Back then, I was already better than my twenty-something self. I was distinctly aware of the impending regret over my own actions. Still, I simply couldn't help myself. The heart know what it wants, and, at the time, it wanted to be upset. I have so many memories lurking in the dark, waiting to pounce.

There's me crying at work (twice! with two different people!) because I couldn't believe the preposterous lie someone was saying to my face. There's me accidentally making enemies because I couldn't let go of something that I felt was being wrongfully done. There's me caring too much what other people thought, because reasons.

There are more memories; some, I know, are monstrous only in my perception. Sometimes they would sneak up on me, and I'd feel the need to hide from myself because I just couldn't believe the embarrassment of the person that I was.

But growing up, I've also learned that shame is not a good feeling to store or, worse, nurture. To deal with this, I take a deep breath and tell myself this: "You are not that person anymore. Now, you know better. Now, you are better."

On many days, especially when I repeat it long enough, it helps.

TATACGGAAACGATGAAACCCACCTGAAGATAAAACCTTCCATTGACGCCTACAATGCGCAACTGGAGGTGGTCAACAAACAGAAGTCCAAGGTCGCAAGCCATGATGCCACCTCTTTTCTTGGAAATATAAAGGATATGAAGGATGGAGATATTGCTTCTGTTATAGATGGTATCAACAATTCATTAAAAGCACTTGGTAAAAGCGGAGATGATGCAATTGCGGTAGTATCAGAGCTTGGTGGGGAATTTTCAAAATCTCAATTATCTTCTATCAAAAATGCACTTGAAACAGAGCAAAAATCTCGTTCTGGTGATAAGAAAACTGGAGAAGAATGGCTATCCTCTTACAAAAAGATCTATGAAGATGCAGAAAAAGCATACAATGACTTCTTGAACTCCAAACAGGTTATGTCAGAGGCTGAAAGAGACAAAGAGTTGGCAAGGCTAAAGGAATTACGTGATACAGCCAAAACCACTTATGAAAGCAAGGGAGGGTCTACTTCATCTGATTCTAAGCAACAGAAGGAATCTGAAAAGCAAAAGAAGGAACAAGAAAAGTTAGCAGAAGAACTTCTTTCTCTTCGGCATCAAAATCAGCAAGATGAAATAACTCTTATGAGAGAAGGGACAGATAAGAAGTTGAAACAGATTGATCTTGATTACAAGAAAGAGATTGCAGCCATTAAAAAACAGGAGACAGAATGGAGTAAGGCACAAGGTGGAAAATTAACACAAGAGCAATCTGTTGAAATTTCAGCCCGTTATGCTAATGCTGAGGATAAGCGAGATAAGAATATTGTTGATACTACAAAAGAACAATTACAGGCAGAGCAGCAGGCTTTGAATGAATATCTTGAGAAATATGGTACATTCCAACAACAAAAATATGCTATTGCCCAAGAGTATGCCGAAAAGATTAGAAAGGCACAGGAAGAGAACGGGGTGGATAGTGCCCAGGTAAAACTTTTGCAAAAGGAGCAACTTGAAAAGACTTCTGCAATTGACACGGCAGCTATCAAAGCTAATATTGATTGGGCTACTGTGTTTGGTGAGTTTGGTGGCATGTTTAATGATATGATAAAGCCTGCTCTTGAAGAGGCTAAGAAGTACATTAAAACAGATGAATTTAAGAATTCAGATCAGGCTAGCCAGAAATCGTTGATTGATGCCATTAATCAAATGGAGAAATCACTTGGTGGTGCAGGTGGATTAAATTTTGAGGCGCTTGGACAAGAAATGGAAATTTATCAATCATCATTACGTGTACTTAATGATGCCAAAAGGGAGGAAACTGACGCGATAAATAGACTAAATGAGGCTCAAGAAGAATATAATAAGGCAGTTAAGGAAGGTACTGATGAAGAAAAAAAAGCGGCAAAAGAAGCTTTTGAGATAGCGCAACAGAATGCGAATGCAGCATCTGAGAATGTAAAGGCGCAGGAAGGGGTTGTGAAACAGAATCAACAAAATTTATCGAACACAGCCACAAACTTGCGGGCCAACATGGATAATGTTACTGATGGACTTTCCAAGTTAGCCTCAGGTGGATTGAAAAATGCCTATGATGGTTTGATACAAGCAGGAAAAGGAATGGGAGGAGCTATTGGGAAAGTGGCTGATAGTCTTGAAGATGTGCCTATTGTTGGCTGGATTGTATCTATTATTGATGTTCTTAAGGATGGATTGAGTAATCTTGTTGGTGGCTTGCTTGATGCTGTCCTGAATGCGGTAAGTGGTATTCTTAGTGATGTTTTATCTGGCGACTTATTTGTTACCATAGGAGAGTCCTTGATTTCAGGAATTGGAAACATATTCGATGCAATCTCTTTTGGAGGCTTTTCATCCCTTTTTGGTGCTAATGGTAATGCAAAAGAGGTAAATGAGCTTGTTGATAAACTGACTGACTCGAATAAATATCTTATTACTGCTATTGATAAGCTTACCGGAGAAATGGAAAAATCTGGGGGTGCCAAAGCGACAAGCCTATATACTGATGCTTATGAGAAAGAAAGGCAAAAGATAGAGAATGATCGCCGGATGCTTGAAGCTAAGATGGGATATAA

What do I fear missing out on, exactly?

This morning, as in the past couple of days, I woke up, made coffee, and sat at the table to write. I wasn't very pleased with myself because, as in past countless mornings, I had spent some time, between getting up and making coffee, checking social media on my phone. Before I knew it, half an hour had gone.

I've been trying to quit Facebook for two years now. After the 2016 elections, I took a 30-day break and that has been my most successful attempt so far.

My Facebook break wasn't as productive as it was healing. I was feeling angry and also a bit betrayed by how the election campaigns were rolled out. I think that Facebook brought out the worst in people, myself included.

At the end of 30 days, I actually felt better and, strangely, more connected. But it didn't take long for me to return to my old habits. Almost as soon as I logged back in, I was back spending time on things that ultimately drained me.